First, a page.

Lamar County Court Judge Brad Touchstone, a former lawmaker, said he aims to take the less punitive route and uses court hearings oftentimes to check in on the progress of students far after their initial truancy. He said school attendance officers like Brewer play a critical role in child welfare.

“They’re another layer of protection that we have out there to identify kids that are in crisis. I’ve had children come in here that, at first blush, you just think they don’t want to go to school, but then you identify there’s a lot deeper issues there, depression, a whole host of issues that we need to know about,” Touchtone said. “And we don’t always get a CPS report every time there’s a kid in crisis. So April is able to sometimes identify these kids so we can put services in the home to address the real root problem, which is not truancy. It’s that the child’s in crisis.”

Just recently, Touchstone had a case where the student on his docket brought her school-aged friend to support her during the hearing. Touchstone recognized that if the second girl was there in court during the school day, she was absent, too. The court eventually identified the girl as a runaway from a foster family and “were able to secure her and get her back where she needed to be,” Touchstone said.

Last year, one of the schools Brewer covers called her to tell her that one of the students she had been working with – “she had been doing so well,” Brewer said – had not shown up to school.

Brewer went out to the home to find that the family’s electricity had been cut off. The mom had lost her job and didn’t seek help, fearful that she would have Child Protection Services called. 

“She was scared that that would make them take the children into custody. And I said, ‘No.’ I said, ‘We’re here to help you. I will help you,’” Brewer said. 

After some dead ends, Brewer found an agency that would pay to return power to the home.

“Now what if I didn’t go out and do the home visit?” she asked.

When kids went virtual during the pandemic, it only increased the challenges for attendance officers.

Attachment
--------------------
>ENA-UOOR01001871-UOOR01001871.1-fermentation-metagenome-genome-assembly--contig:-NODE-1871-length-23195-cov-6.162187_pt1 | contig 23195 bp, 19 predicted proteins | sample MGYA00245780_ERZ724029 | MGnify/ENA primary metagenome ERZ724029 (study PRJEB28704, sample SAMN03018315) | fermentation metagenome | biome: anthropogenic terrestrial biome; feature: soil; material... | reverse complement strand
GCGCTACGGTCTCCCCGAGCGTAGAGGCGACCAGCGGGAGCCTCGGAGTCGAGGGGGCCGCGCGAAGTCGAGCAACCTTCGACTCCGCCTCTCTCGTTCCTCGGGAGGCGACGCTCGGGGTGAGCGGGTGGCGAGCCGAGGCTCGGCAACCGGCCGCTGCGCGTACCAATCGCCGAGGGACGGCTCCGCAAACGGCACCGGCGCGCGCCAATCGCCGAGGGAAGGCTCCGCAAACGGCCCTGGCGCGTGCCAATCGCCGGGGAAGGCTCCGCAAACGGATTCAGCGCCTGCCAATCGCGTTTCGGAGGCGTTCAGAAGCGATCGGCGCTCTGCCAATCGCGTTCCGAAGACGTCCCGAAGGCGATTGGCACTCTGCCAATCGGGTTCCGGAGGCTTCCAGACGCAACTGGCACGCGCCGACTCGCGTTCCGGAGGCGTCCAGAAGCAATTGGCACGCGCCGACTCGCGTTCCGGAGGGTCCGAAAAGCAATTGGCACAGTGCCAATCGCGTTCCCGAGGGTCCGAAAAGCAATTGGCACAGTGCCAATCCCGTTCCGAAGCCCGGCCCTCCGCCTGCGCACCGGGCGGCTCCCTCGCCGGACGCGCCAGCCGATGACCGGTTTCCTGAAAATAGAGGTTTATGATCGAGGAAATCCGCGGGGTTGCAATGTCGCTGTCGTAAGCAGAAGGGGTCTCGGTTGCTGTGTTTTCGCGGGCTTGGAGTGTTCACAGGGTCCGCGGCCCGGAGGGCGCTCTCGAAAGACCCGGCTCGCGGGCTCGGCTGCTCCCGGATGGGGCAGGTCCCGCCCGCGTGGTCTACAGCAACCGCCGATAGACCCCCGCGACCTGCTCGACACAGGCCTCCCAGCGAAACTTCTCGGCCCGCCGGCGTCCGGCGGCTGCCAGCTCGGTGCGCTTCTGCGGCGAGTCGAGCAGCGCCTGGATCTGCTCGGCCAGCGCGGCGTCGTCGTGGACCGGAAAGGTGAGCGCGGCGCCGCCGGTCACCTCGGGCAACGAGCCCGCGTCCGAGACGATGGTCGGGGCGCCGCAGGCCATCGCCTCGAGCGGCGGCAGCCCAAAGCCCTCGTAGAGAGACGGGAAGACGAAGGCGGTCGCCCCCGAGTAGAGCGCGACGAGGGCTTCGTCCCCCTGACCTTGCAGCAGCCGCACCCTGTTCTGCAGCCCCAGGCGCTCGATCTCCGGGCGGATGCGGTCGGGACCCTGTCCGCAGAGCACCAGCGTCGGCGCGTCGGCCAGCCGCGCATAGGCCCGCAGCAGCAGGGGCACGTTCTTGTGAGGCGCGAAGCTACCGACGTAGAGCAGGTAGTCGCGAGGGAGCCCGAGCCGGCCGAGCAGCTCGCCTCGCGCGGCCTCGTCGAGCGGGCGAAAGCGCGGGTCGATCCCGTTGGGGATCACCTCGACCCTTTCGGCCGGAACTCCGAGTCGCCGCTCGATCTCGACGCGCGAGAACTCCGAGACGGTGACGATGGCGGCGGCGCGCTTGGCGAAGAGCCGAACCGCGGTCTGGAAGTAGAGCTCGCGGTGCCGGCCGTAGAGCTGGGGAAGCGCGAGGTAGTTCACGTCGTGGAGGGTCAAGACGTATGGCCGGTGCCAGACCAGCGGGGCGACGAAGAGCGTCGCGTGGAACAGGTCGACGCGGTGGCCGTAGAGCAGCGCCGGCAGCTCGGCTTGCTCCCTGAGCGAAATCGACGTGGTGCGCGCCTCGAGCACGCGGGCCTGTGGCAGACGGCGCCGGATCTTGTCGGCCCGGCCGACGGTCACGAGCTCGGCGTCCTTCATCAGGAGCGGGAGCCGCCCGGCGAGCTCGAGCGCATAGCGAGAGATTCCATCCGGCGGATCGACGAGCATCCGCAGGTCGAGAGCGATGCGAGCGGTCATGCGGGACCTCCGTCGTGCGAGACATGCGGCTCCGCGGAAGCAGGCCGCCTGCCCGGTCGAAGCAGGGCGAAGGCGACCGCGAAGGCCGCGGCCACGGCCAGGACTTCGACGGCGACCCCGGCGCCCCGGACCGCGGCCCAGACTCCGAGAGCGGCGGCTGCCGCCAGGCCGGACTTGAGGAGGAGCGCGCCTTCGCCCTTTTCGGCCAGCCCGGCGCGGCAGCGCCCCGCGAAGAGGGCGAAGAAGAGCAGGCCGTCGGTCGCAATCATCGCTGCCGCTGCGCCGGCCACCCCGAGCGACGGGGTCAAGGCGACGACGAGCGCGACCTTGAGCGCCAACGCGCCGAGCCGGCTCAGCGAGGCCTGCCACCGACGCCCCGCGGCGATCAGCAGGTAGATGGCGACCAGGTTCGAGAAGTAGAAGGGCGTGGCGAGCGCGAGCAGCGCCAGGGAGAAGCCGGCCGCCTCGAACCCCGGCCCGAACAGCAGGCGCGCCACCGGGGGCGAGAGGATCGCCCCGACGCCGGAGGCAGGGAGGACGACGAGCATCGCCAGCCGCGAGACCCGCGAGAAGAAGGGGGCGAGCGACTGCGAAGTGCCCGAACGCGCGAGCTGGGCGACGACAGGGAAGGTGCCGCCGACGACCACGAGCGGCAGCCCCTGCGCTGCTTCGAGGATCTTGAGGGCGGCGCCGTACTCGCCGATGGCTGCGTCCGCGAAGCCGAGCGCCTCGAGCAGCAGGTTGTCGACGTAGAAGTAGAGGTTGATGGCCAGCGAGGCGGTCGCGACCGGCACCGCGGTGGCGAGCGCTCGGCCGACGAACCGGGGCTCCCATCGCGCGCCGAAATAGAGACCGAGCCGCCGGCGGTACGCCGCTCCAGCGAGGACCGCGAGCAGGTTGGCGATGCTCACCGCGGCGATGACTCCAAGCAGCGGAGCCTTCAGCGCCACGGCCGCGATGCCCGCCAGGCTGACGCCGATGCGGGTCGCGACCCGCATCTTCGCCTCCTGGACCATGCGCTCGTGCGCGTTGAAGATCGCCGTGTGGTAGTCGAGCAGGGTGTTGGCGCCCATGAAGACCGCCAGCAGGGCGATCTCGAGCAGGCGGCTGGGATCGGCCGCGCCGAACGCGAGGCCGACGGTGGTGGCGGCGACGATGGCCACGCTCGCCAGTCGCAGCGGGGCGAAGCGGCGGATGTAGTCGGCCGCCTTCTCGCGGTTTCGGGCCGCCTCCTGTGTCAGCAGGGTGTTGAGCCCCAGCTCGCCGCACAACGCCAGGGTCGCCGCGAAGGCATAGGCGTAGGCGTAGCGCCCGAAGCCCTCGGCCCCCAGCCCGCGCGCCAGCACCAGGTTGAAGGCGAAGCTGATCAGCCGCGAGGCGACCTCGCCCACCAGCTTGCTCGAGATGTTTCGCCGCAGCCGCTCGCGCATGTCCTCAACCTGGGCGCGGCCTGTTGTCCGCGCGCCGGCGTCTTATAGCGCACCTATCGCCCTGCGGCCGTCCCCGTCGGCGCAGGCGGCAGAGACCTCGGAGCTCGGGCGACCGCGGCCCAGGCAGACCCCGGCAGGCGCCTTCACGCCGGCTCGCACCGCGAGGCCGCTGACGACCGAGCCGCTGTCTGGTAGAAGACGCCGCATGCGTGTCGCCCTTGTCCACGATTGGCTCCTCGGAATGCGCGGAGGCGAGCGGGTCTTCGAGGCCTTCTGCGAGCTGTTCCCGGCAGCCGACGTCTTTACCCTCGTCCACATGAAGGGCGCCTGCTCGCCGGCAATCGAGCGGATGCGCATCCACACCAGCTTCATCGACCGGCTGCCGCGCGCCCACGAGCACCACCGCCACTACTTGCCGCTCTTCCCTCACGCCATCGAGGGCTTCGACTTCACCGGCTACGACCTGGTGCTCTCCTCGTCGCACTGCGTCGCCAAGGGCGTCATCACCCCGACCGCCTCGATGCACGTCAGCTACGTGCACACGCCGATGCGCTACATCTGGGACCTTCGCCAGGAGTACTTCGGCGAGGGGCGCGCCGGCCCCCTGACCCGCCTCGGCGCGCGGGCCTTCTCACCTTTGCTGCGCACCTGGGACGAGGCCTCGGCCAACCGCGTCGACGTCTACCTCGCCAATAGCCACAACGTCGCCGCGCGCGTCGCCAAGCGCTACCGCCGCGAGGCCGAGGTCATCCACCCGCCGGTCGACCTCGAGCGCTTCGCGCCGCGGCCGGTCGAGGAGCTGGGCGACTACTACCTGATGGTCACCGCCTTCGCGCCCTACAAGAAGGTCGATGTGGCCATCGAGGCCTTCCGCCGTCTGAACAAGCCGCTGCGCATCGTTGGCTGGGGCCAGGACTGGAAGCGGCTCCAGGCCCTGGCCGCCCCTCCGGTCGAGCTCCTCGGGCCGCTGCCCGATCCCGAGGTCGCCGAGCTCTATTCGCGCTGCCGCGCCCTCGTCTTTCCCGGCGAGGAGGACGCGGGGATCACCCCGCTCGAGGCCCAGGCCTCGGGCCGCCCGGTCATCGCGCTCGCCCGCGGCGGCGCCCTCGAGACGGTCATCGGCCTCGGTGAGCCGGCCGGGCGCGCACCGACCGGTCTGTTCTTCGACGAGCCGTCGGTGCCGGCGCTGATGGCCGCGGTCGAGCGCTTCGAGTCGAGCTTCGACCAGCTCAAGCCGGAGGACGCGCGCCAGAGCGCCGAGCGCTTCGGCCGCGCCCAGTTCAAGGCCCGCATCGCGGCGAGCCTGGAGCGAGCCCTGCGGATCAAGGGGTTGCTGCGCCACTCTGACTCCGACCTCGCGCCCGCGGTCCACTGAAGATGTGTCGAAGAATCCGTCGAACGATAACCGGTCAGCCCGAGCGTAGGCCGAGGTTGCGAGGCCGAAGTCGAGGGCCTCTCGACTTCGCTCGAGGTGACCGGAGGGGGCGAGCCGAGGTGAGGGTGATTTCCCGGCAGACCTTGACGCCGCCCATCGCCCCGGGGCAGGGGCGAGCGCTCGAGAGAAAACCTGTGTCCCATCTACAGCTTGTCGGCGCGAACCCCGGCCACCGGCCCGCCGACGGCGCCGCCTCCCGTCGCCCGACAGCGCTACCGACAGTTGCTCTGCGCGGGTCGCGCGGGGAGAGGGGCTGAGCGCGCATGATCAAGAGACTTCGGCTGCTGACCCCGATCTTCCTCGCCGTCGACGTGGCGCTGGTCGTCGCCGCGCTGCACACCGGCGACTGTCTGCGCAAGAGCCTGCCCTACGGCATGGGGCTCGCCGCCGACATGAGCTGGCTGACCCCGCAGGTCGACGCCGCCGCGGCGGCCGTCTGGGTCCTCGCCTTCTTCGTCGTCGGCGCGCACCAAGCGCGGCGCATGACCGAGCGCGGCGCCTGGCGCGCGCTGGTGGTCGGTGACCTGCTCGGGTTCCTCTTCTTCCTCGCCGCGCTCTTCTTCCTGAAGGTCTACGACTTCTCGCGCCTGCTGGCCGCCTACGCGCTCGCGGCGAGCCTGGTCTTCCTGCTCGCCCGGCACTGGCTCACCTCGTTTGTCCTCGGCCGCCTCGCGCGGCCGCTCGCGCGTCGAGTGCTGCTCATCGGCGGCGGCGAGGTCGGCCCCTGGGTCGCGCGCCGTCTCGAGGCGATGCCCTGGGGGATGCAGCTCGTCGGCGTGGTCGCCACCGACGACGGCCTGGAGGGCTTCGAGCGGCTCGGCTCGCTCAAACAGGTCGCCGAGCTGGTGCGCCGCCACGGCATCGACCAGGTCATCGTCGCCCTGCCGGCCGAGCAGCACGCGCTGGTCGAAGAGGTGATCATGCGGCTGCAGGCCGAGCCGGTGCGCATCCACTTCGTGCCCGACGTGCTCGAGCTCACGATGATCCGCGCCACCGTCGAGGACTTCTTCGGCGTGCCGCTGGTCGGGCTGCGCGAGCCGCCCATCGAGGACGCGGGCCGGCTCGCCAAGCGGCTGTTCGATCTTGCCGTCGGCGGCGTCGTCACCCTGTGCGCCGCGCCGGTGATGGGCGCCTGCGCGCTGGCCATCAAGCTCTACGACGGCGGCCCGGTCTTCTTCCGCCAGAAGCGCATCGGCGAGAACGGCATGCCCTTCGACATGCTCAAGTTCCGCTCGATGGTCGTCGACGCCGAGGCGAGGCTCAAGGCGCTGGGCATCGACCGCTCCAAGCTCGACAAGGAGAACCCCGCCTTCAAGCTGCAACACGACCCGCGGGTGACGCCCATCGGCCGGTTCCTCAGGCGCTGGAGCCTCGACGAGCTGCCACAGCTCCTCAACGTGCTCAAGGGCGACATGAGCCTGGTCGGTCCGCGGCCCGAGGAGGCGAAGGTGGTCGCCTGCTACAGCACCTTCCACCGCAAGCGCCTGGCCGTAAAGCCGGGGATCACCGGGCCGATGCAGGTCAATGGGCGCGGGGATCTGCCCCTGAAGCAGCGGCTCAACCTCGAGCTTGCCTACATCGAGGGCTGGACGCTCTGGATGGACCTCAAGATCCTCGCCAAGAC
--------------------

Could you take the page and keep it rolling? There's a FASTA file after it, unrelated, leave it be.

“Because of the pandemic in 2020, thousands of children across the state did not return to school resulting in an exceptionally large number of “missing children,’” the officers said in a letter to lawmakers in support of two bills during the 2022 legislative session. “SAO’s (school attendance officers) spent many hours, on top of their regular duties, to locate these children and ensure they were enrolled in school and receive an education.”

One of the bills would have raised attendance officer pay in statute, while the other would have removed the officers from MDE, placing them at the individual school districts. 

Both died last session after receiving little attention. The chairmen of the house and senate education committees did not respond to Mississippi Today’s request for comment.

For Brewer, who spent her youth in foster care, the work is especially personal. 

“This is not just a job to me,” Brewer said. “I come from a very rough background with foster care and everything. I learned when I was about 14 or 15 that education was my way out. I see this job as an opportunity to reach kids that were basically me.”

“I try to be for them what somebody should have been for me,” she said.

This article first appeared on Mississippi Today and is republished here under a Creative Commons license.